A Senate version of the Ocean Shipping Reform Act was introduced on Thursday by Senators Amy Klobuchar (D-MN) and John Thune (R-SD).

The bill would:

  • prohibit ocean carriers from unreasonably declining opportunities for U.S. exports, as determined by the Federal Maritime Commission (FMC) in a new required rulemaking;
  • promote transparency by requiring that ocean common carriers report to the FMC each calendar quarter on total import/export tonnage and twenty-foot equivalent units (TEUs, loaded/empty) per vessel that makes port in the U.S.;
  • authorize FMC to self-initiate investigations of ocean common carrier’s business practices and apply enforcement measures, as appropriate;
  • establish new authority for the FMC to register shipping exchanges to improve the negotiation of service contracts;
  • allow for third parties to participate in legal cases brought by the FMC against ocean carriers for anticompetitive harm; and
  • let successful third parties in those cases receive money damages, with financial penalties designed to deter anticompetitive conduct.

The bill would need to pass the Senate Commerce Committee before heading to the Senate floor.

Senators Tammy Baldwin (D-WI), John Hoeven (R-ND), Debbie Stabenow (D-MI), Roger Marshall (R-KS), Gary Peters (D-MI), Jerry Moran (R-KS), Richard Blumenthal (D-CT), Todd Young (R-IN), Mark Kelly (D-AZ), Marsha Blackburn (R-TN), Cory Booker (D-NJ), and Joni Ernst (R-IA) joined as original cosponsors.

The House version of the OSRA (H.R. 4996, introduced by Reps. John Garamendi (D-CA) and Dusty Johnson (R-SD), would update the Shipping Act – which governs the practices and authorities of the Federal Maritime Commission (FMC) – to address a growing shipping crisis.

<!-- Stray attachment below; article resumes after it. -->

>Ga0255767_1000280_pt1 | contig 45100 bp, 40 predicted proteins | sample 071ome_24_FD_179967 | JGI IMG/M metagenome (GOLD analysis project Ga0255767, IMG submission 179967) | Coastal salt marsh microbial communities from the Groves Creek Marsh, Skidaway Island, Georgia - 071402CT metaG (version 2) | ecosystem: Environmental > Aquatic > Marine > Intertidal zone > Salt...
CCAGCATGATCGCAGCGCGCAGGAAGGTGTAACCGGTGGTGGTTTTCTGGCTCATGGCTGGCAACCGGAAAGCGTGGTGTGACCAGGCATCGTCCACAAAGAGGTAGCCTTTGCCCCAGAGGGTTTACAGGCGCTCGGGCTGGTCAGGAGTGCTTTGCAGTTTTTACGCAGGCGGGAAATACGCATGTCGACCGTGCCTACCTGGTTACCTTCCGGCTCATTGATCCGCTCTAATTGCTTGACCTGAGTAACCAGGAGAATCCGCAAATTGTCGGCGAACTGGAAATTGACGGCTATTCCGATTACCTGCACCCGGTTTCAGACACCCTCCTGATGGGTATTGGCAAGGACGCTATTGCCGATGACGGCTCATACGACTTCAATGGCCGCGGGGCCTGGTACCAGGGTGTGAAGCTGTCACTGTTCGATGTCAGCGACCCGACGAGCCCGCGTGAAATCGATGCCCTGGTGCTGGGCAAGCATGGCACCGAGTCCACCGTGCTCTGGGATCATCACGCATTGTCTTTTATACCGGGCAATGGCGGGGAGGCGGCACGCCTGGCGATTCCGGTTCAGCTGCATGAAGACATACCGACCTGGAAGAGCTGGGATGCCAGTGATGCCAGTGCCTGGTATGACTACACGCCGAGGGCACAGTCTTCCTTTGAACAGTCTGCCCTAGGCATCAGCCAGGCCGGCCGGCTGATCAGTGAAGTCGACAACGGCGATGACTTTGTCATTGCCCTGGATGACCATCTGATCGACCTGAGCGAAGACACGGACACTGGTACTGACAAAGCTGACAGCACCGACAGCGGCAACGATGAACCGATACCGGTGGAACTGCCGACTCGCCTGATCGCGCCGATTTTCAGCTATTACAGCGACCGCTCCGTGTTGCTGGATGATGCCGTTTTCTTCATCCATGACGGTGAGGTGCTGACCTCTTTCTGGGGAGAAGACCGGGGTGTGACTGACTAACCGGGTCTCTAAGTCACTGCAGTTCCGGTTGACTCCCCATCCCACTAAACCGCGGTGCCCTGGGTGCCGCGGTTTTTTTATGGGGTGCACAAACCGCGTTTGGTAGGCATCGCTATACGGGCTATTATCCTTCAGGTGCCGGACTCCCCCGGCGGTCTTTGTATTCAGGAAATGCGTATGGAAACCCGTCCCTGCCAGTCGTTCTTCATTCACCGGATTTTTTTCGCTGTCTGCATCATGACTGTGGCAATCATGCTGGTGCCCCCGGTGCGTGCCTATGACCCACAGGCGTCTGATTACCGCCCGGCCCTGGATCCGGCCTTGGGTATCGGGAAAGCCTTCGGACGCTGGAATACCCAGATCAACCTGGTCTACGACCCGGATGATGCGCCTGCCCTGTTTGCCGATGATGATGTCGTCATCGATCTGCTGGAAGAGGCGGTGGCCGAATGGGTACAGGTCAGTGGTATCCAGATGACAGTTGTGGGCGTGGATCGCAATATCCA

Vessel-operating common carriers (VOCCs) have been delivering massive volumes of imported shipments to U.S. ports and then electing to leave without refilling empty containers with American goods and products. Whereas shipping containers filled and imported goods are normally unloaded, sent to rural areas, filled with agricultural commodities, and then shipped abroad, the lucrative freight rates paid by the import cargo, combined with congestion at ports on both coasts are leading VOCCs to immediately return empty containers to their overseas ports of origin.

Port congestion is exacerbated by a lack of sufficient labor and automation, a lack of appointments for truckers to enter terminal gates to retrieve import containers, or bring in containers with export cargo, or empty containers, carrier and chassis company agreements causing of chassis to carry containers in and out of terminals, state laws limiting chassis availability, port policies limiting available refrigeration plugs and movement of refrigerated containers, and lack of capacity of near-port distribution centers to accept/process massive volumes of import cargo. This situation is exacerbated by carriers’ failure to provide accurate notice to U.S. exporters of arrival/departure and cargo loading times, then imposing financial penalties known as detention and demurrage fees on exporters for “missing” those windows. The FMC has found this practice to be unreasonable.

The House bill passed the chamber by a bipartisan vote of 364-60 in December. House leaders have since indicated that they intend to include their version of the bill within the broader COMPETES Act, which is slated for consideration in the chamber next week.

The Senate has already passed a similar bill to the COMPETES Act, known as the U.S. Innovation and Competition Act (USICA), which would need to be conferenced with the COMPETES Act before becoming law. Conferees would need to decide whether to include the House or Senate version of the Ocean Shipping Reform Act in the final bill that passes both chambers.

NCC joined over 100 companies and associations in August 2021 expressing support for the House version upon its introduction.

Full text of the House version of the Ocean Shipping Reform Act can be found here. Full text of the Senate version can be found here.